There is, however, a solution to the whole mess, should anyone wish to take it up. If Watson withdraws his request to see all the complaints, Formby could offer to supply him with pseudonymised versions of them. That way, Watson could carry out an appropriate supervisory role, ensuring that this most vital of tasks is carried out efficaciously, but at the same time, no directly identifiable personal data would be made available to him, and he could assure Formby that he would not attempt to identify the parties. The risk would be low, the data would be protected, and surely nobody could object to an elected Deputy Leader keeping a watchful eye on an issue that is so very important?

SPECIAL RULES FOR COMMENTING ON THIS POST

  1. Any comment containing the word ‘Israel’ goes in the bin.
  2. Any comment that is about who funds who goes in the bin.

Thank you, and good night.

The Whole Truth

A couple of days ago, the training company IT Governance reported that the Information Commissioner’s Office had banned Keith Hancock, director of a Manchester lead generation company, from being a company director for four years. The ICO had previously fined the company (Lad Media), and this was the follow-up. All good stuff, you might say, perhaps even a riposte to those awful people who say that the ICO never does anything. Except it isn’t true. The ICO didn’t ban anyone because they don’t have the power to do so. The action was taken by the Insolvency Service with the ICO’s assistance. Weirdly, the IT Governance’s scribe used quotes from the Insolvency Service’s press release without either reading or understanding what it said.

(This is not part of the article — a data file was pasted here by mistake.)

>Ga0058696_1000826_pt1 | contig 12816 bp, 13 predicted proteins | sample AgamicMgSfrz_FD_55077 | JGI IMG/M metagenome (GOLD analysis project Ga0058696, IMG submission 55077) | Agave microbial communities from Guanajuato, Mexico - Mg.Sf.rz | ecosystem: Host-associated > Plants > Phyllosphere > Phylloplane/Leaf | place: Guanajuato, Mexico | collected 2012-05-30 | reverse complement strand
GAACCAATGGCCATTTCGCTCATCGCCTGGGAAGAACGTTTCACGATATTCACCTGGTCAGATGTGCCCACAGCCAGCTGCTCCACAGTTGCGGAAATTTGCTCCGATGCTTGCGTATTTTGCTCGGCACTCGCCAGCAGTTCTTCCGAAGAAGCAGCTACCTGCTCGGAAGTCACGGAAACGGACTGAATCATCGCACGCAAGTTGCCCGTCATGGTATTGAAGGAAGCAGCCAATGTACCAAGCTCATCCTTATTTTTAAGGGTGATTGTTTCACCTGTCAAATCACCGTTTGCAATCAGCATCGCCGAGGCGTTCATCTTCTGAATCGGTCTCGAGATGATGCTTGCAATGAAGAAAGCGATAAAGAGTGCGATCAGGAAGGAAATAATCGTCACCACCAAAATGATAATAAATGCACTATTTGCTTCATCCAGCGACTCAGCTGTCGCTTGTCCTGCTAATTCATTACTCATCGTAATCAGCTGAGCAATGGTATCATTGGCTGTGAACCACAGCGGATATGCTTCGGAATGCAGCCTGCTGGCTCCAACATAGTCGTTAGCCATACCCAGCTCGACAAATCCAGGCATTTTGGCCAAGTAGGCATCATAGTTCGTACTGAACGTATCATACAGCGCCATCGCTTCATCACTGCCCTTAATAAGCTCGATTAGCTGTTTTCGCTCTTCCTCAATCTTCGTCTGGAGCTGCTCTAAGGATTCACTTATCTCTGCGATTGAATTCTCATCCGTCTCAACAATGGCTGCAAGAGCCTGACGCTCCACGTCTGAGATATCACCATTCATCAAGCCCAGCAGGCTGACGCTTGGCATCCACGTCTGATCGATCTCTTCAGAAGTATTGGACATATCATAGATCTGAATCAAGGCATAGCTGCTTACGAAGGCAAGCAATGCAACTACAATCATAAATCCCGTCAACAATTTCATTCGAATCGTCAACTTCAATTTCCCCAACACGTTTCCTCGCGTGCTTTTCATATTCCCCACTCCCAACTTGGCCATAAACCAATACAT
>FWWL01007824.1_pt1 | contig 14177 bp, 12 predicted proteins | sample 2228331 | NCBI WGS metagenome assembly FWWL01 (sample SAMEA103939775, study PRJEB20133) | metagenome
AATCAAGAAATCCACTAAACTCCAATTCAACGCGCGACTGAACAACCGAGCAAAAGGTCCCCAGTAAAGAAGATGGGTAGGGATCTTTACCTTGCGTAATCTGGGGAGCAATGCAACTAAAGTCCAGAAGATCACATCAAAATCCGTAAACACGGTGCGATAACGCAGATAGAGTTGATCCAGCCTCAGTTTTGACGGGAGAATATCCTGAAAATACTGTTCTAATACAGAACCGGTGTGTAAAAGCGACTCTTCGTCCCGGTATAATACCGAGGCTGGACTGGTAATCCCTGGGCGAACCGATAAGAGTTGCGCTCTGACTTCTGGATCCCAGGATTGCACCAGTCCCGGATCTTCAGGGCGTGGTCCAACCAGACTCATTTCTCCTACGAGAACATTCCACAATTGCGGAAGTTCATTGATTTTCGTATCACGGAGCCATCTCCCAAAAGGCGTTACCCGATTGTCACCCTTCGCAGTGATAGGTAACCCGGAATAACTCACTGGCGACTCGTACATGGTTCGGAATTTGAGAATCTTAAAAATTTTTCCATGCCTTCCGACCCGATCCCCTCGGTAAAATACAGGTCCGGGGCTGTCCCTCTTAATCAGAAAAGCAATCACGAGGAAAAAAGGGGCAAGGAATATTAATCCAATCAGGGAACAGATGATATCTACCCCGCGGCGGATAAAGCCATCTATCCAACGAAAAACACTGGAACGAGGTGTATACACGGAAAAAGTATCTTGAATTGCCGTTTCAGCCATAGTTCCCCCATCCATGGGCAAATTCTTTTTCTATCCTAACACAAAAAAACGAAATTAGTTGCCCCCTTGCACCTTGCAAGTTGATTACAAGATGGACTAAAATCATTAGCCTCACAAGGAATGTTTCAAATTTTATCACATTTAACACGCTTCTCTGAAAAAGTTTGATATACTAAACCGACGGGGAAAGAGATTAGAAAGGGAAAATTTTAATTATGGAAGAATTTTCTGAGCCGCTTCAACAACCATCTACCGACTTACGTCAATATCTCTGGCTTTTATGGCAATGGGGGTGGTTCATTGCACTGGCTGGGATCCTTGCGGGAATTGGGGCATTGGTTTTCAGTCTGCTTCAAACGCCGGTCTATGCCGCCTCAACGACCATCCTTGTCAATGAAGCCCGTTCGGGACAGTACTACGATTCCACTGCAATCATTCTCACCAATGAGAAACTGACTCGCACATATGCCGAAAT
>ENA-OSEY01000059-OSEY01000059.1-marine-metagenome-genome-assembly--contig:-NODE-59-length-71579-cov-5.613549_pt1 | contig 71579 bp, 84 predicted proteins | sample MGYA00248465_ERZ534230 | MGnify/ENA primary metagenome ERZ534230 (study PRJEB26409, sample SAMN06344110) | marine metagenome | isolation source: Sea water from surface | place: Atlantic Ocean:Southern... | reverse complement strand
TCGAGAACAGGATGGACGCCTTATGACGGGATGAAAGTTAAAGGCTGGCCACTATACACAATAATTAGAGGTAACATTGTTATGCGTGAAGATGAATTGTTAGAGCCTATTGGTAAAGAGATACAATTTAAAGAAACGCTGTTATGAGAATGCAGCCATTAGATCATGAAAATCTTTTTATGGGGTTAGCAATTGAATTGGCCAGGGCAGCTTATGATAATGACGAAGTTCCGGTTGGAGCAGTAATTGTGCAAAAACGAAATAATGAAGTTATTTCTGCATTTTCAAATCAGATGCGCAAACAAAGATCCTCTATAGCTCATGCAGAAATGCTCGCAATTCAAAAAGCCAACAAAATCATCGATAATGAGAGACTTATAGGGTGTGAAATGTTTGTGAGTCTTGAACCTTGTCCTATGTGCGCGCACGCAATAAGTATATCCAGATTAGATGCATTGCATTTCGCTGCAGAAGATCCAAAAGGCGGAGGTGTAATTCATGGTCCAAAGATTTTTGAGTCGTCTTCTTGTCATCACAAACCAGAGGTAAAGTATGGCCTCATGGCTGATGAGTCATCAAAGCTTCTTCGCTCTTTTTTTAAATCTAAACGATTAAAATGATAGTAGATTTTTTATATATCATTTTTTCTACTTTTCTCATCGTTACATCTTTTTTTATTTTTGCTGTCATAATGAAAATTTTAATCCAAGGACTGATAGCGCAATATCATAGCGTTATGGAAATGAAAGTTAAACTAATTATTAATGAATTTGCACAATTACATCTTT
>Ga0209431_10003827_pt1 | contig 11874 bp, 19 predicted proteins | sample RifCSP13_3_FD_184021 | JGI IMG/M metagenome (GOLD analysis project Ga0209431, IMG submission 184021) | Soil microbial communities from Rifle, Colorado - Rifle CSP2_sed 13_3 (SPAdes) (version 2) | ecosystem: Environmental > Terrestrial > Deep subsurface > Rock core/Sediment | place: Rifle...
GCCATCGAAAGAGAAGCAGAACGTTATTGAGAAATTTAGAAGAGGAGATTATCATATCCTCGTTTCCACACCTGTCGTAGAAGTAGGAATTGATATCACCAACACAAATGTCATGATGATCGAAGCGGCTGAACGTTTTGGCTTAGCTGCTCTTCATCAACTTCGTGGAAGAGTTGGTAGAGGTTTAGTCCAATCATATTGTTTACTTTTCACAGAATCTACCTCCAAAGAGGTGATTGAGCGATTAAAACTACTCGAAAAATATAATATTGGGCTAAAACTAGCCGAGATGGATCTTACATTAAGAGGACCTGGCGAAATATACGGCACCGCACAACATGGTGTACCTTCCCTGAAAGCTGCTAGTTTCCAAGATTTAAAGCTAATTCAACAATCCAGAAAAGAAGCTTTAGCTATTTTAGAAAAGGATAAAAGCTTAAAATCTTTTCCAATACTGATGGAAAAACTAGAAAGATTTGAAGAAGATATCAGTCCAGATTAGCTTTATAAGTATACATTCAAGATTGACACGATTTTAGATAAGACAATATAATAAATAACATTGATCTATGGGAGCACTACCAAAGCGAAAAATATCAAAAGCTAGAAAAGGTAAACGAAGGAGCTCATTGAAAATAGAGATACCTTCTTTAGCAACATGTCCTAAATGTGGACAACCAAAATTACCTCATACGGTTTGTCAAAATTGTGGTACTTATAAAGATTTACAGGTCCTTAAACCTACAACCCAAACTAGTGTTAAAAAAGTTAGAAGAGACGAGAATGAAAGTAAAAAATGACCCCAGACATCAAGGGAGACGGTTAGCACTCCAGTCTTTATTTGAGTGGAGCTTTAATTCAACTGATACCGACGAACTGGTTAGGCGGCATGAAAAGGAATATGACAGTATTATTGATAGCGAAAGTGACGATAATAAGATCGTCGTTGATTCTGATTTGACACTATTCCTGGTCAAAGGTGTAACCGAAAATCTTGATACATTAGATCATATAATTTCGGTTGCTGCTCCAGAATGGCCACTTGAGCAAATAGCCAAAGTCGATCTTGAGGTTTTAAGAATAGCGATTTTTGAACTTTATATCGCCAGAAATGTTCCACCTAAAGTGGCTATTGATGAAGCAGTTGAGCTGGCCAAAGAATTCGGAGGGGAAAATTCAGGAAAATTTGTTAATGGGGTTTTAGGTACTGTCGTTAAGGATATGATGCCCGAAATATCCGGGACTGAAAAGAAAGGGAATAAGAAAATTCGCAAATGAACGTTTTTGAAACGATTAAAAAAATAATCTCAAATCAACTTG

UPDATE: demonstrating the lack of class that is ITG’s hallmark, the story has now been updated without any reference to the fact that it had been wrong, or that they needed me to correct them. This is what it used to look like:

Screenshot 2019-02-15 at 20.04.11